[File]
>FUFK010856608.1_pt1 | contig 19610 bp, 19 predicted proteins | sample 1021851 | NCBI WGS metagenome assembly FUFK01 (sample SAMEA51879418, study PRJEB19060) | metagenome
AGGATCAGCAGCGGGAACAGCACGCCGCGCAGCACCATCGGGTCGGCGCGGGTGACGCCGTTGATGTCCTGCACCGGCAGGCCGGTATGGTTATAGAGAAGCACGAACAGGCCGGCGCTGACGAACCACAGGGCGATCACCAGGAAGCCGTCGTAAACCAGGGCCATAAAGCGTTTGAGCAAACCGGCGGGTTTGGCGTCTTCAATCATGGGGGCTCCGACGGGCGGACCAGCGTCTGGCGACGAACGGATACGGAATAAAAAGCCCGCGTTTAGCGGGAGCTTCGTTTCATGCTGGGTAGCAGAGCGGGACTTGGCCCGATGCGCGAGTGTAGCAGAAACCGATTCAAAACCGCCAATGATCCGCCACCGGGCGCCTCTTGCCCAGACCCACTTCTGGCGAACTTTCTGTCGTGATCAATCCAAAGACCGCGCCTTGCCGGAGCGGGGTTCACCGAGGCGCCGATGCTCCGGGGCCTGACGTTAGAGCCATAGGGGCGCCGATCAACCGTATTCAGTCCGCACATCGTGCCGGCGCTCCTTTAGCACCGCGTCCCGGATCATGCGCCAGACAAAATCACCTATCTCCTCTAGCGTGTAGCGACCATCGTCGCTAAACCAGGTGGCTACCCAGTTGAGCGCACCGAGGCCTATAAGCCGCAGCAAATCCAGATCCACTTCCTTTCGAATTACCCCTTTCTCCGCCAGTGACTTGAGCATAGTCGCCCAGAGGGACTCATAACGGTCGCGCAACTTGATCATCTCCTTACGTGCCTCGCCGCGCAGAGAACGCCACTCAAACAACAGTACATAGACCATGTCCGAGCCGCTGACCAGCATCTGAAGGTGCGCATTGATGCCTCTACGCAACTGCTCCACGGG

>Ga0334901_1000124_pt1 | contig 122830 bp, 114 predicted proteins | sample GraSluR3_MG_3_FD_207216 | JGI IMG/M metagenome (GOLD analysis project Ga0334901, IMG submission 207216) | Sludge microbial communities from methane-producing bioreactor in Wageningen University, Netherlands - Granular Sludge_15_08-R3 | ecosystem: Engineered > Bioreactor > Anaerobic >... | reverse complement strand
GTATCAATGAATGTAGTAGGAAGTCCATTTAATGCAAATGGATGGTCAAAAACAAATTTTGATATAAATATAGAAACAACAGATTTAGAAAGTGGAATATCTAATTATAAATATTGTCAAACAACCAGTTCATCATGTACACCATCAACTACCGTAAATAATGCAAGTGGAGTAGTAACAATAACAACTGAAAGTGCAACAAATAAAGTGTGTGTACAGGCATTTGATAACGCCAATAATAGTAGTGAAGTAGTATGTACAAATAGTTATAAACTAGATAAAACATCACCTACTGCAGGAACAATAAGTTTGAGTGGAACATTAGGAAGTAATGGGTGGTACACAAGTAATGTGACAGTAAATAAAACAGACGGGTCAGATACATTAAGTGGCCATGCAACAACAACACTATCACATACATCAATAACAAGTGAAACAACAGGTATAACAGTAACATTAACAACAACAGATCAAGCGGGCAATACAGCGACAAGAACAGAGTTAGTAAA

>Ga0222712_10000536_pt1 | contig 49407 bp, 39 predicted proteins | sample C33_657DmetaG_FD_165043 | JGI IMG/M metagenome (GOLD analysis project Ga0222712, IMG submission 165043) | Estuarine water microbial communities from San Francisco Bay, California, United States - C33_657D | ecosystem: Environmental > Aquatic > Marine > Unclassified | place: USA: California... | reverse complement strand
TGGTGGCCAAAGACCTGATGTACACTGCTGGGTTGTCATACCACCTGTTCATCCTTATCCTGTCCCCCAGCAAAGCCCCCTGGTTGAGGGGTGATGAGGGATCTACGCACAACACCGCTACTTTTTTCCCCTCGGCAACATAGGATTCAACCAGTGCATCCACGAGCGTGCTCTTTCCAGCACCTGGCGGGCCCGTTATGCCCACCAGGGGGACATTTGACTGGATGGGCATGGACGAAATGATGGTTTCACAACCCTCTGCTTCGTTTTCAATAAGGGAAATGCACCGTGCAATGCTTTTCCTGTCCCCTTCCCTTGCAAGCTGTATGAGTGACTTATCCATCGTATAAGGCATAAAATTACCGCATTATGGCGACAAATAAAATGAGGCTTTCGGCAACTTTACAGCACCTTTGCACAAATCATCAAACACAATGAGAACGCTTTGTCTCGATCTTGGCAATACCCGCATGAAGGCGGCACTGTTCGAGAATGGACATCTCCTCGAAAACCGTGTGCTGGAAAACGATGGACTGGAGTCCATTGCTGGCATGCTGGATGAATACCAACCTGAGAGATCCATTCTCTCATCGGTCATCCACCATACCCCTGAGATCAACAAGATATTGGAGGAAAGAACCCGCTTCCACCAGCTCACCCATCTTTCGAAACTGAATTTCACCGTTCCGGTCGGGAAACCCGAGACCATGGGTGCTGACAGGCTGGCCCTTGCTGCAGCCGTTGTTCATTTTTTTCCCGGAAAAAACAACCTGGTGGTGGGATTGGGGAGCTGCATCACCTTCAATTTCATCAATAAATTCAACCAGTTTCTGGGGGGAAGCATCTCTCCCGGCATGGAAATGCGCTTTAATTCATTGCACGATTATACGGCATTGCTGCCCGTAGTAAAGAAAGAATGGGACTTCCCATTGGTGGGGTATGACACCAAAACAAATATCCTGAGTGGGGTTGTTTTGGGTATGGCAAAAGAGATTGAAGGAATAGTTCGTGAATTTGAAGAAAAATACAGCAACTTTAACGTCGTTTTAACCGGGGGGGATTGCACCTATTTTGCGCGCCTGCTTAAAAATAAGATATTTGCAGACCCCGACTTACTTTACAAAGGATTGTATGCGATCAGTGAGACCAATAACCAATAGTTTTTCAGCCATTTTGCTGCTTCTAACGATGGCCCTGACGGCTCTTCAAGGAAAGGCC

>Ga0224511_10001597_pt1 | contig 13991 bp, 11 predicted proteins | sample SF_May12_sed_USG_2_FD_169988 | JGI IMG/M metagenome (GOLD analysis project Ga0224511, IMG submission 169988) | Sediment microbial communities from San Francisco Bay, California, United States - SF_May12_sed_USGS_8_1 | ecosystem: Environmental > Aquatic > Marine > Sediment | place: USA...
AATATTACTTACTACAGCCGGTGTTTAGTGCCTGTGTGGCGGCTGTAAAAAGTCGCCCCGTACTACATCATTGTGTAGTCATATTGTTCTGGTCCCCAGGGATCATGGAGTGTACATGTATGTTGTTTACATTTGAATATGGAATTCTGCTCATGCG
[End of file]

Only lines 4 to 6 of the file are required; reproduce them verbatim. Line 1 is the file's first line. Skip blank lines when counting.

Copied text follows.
GTATCAATGAATGTAGTAGGAAGTCCATTTAATGCAAATGGATGGTCAAAAACAAATTTTGATATAAATATAGAAACAACAGATTTAGAAAGTGGAATATCTAATTATAAATATTGTCAAACAACCAGTTCATCATGTACACCATCAACTACCGTAAATAATGCAAGTGGAGTAGTAACAATAACAACTGAAAGTGCAACAAATAAAGTGTGTGTACAGGCATTTGATAACGCCAATAATAGTAGTGAAGTAGTATGTACAAATAGTTATAAACTAGATAAAACATCACCTACTGCAGGAACAATAAGTTTGAGTGGAACATTAGGAAGTAATGGGTGGTACACAAGTAATGTGACAGTAAATAAAACAGACGGGTCAGATACATTAAGTGGCCATGCAACAACAACACTATCACATACATCAATAACAAGTGAAACAACAGGTATAACAGTAACATTAACAACAACAGATCAAGCGGGCAATACAGCGACAAGAACAGAGTTAGTAAA

>Ga0222712_10000536_pt1 | contig 49407 bp, 39 predicted proteins | sample C33_657DmetaG_FD_165043 | JGI IMG/M metagenome (GOLD analysis project Ga0222712, IMG submission 165043) | Estuarine water microbial communities from San Francisco Bay, California, United States - C33_657D | ecosystem: Environmental > Aquatic > Marine > Unclassified | place: USA: California... | reverse complement strand
TGGTGGCCAAAGACCTGATGTACACTGCTGGGTTGTCATACCACCTGTTCATCCTTATCCTGTCCCCCAGCAAAGCCCCCTGGTTGAGGGGTGATGAGGGATCTACGCACAACACCGCTACTTTTTTCCCCTCGGCAACATAGGATTCAACCAGTGCATCCACGAGCGTGCTCTTTCCAGCACCTGGCGGGCCCGTTATGCCCACCAGGGGGACATTTGACTGGATGGGCATGGACGAAATGATGGTTTCACAACCCTCTGCTTCGTTTTCAATAAGGGAAATGCACCGTGCAATGCTTTTCCTGTCCCCTTCCCTTGCAAGCTGTATGAGTGACTTATCCATCGTATAAGGCATAAAATTACCGCATTATGGCGACAAATAAAATGAGGCTTTCGGCAACTTTACAGCACCTTTGCACAAATCATCAAACACAATGAGAACGCTTTGTCTCGATCTTGGCAATACCCGCATGAAGGCGGCACTGTTCGAGAATGGACATCTCCTCGAAAACCGTGTGCTGGAAAACGATGGACTGGAGTCCATTGCTGGCATGCTGGATGAATACCAACCTGAGAGATCCATTCTCTCATCGGTCATCCACCATACCCCTGAGATCAACAAGATATTGGAGGAAAGAACCCGCTTCCACCAGCTCACCCATCTTTCGAAACTGAATTTCACCGTTCCGGTCGGGAAACCCGAGACCATGGGTGCTGACAGGCTGGCCCTTGCTGCAGCCGTTGTTCATTTTTTTCCCGGAAAAAACAACCTGGTGGTGGGATTGGGGAGCTGCATCACCTTCAATTTCATCAATAAATTCAACCAGTTTCTGGGGGGAAGCATCTCTCCCGGCATGGAAATGCGCTTTAATTCATTGCACGATTATACGGCATTGCTGCCCGTAGTAAAGAAAGAATGGGACTTCCCATTGGTGGGGTATGACACCAAAACAAATATCCTGAGTGGGGTTGTTTTGGGTATGGCAAAAGAGATTGAAGGAATAGTTCGTGAATTTGAAGAAAAATACAGCAACTTTAACGTCGTTTTAACCGGGGGGGATTGCACCTATTTTGCGCGCCTGCTTAAAAATAAGATATTTGCAGACCCCGACTTACTTTACAAAGGATTGTATGCGATCAGTGAGACCAATAACCAATAGTTTTTCAGCCATTTTGCTGCTTCTAACGATGGCCCTGACGGCTCTTCAAGGAAAGGCC